The epoch list contains information used by some PhysioScripts functions, specifically those performing summary processing steps on discrete epochs derived from an existing data file. Epochs are specified in blocks of related, uniform-length segments of data, with each line corresponding to a user-specified number of epochs. All epoch lists consist of five columns:
  1. (1)

    name, the label used to identify epochs of a given block in the resulting output file;

  2. (2)

    time, the time of onset for the first epoch in a given block, which can be specified as seconds, clock time using the format “HH:MM:SS,” or date and time using the format “YYYY-MM-DD HH:MM:SS”;

  3. (3)

    length, the duration, specified in either seconds or the “HH:MM:SS” format, of all epochs in a given block; and

  4. (4)

    before and after, which specify the number of uniform-sized epochs to be created prior to and after the initial epoch created by the time and length variables, respectively.

Hence, the time and length variables specify the onset and duration of the initial epoch (identified in the output data as epoch zero), and the before and after variables specify the number of epochs preceding and following the initial epoch. If only one epoch is desired, then both before and after should be set to zero. Each line in an epoch list specifies a block of nonoverlapping epochs, though blocks of epochs are handled independently and are allowed to overlap (i.e., a given period of data may be included in more than one line of the epoch list). For example, an experimenter could be interested in constructing epochs from data recorded during a laboratory protocol consisting of a 10-min baseline beginning at 10:00 into the recording, a 5-min stressor task beginning at 20:30, and a 10-min recovery beginning at 25:30. If the experimenter desired 1-min epochs for both the baseline and stressor conditions, and 5-min epochs for the recovery period, the following epoch list would specify this epoching:
The manner in which PhysioScripts will interpret a given epoch list can be double-checked using the function call
which prompts the user to select an epoch list and, for the example epoch list above, prints out the following in the console:

A final point that should be addressed in reference to data and resource files is the adherence to a uniform naming convention. All files read into or output by the PhysioScripts functions should conform to the three-field format “###.type.ext,” where “###” is a unique file identifier. This identifier is typically a subject number and can include alphanumeric characters, as well as underscores and dashes, but should not include periods or commas. The second field, “type”, identifies the contents of the file with “phys” used for (possibly multichannel) raw input data files. The output data files created by some of the processing steps will create file names with the appropriate type identifiers (e.g., “ibi” for IBI data files, “hrv” for HRV results files, or “resp” for respiration results files). The third field, “ext”, identifies the format of the file and should be “gz” for compressed data files, “csv” for uncompressed data files, and “txt” for info files and epoch lists.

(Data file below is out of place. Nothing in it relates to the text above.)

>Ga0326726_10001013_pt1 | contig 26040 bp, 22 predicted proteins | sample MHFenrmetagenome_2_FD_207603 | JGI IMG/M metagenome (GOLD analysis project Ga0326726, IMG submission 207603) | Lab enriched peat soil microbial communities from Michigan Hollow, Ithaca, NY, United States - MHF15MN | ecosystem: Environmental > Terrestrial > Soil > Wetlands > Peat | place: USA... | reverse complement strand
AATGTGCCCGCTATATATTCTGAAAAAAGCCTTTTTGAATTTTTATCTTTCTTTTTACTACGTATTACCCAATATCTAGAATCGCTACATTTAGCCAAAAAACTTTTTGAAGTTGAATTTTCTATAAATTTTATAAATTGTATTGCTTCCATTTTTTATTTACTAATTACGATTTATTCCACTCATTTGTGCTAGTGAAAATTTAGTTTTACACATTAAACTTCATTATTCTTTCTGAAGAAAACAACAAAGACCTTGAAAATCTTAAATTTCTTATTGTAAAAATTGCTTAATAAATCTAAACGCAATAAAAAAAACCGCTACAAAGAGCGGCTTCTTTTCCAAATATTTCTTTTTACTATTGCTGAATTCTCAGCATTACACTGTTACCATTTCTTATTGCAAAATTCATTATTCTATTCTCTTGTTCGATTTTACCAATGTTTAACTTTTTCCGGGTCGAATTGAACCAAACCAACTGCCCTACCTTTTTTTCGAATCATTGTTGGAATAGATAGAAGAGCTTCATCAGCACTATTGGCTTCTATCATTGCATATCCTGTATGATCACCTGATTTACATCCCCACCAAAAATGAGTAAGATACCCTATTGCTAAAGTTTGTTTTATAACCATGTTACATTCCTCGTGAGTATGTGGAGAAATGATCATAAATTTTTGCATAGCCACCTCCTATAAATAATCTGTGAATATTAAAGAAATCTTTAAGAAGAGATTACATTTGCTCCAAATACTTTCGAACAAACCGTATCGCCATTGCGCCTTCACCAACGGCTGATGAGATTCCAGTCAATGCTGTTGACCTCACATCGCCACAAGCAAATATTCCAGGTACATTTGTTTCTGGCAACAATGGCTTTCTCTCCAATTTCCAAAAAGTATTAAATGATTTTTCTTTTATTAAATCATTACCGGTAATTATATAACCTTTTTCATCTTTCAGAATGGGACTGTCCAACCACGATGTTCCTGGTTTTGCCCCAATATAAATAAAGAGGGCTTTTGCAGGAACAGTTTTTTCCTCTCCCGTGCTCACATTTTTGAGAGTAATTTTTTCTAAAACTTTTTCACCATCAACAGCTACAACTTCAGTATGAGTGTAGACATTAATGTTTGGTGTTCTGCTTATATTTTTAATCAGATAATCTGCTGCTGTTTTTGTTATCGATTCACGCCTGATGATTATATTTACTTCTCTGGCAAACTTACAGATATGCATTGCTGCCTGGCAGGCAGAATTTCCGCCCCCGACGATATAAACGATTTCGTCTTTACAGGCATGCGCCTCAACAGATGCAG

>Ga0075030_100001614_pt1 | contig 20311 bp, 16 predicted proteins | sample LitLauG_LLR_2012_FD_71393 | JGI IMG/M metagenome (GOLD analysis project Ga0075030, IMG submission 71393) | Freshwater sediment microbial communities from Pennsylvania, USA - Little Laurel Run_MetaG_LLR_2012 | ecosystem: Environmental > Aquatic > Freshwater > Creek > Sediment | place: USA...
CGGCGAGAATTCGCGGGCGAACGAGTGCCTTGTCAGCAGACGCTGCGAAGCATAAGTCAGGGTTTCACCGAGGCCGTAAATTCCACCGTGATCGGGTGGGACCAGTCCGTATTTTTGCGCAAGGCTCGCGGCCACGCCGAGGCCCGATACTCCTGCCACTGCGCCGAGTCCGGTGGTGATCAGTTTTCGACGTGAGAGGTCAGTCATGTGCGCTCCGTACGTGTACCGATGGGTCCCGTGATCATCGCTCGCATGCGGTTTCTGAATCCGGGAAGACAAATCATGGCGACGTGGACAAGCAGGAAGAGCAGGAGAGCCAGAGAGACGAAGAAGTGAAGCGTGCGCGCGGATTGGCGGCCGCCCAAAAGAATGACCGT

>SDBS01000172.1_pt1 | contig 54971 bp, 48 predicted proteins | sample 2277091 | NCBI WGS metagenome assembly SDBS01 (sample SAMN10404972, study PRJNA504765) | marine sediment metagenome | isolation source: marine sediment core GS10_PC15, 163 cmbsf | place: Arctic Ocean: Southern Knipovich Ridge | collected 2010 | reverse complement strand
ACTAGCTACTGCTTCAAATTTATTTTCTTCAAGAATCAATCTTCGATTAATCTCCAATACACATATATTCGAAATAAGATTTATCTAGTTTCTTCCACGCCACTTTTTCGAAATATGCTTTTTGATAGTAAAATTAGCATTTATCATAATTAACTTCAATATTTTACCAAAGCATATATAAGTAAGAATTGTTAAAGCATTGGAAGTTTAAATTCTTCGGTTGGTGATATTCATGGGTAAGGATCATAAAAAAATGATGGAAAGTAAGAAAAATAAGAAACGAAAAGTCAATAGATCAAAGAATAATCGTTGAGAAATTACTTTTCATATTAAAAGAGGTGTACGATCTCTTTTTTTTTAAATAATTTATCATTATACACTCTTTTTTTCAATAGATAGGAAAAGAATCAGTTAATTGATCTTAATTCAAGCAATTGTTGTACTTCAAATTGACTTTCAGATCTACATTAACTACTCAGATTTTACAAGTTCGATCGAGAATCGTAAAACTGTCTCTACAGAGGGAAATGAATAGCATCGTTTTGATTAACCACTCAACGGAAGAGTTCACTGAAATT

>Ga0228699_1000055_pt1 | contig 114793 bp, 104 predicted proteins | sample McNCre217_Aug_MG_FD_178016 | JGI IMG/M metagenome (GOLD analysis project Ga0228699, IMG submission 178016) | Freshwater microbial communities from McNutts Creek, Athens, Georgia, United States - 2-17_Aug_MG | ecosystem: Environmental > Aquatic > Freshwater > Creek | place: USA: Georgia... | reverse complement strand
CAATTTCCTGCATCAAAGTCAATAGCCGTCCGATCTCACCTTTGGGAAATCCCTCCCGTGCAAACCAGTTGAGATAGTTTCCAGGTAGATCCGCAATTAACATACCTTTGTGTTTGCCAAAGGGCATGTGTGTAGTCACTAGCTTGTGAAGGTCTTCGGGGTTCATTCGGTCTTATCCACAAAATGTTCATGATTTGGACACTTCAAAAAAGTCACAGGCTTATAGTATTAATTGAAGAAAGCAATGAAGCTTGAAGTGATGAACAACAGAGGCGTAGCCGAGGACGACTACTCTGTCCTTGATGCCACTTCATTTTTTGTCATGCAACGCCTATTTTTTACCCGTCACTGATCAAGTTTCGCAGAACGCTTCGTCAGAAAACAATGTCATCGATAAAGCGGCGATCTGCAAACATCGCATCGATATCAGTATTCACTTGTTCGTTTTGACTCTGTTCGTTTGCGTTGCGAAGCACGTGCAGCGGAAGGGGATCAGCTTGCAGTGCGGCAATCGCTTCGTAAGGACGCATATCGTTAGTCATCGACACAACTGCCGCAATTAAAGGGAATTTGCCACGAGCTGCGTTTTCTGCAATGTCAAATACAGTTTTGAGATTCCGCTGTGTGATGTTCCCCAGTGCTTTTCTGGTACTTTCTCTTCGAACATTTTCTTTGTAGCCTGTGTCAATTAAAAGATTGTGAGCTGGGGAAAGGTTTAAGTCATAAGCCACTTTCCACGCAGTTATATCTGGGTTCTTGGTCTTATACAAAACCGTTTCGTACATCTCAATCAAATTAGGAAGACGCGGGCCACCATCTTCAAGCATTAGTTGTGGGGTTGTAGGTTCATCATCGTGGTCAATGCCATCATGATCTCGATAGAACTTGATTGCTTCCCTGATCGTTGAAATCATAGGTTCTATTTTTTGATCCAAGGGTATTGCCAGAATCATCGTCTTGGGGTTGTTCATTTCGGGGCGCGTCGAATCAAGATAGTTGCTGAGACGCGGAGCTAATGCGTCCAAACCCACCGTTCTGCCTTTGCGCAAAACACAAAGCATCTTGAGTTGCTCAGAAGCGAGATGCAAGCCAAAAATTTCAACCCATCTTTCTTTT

PhysioScripts data viewer

The data viewer provides an efficient means by which to view the raw physiological waveforms and review and edit the results of otherwise automated data processing functions. At present, the data viewer plots single waveforms as a function of time and displays annotated data points reflecting events or characteristics of the data at hand. As a general rule, the raw data are never edited within the PhysioScripts system; rather, data files are annotated, and the file annotations are edited using the data viewer. The data viewer consists of a plot window (e.g., see Figs. 1 and 2) and a controller window (see Fig. 3). The slice of data displayed in the plot window is determined by two values, both of which can be changed in the control window. First, the window edge corresponds to the time, in seconds, of the leftmost edge of the data slice displayed in the plot window. Second, the window width specifies the length, also in seconds, of the data slice displayed in the plot window. Highlighted data points, representing annotations from prior processing steps, are displayed in a different color and can be manually modified using the Add and Remove buttons from the control window (a specific example is presented in the following section). Identification of data point(s) involves two clicks describing the opposing corners of a square selection area. Depending on the type of signal being viewed, the maximum, the minimum, or all points within the selection area are selected.
Fig. 1

Data viewer plot window displaying a period of electrocardiogram (ECG) data. The highlighted data points indicate R-spikes detected by QRS detection during the ECG processing step

Fig. 2

Data viewer plot window displaying a period of interbeat-interval (IBI) data. The highlighted data point indicates an artifact detected during the IBI artifacting step

Fig. 3

Data viewer control window

Example data processing: Heart rate variability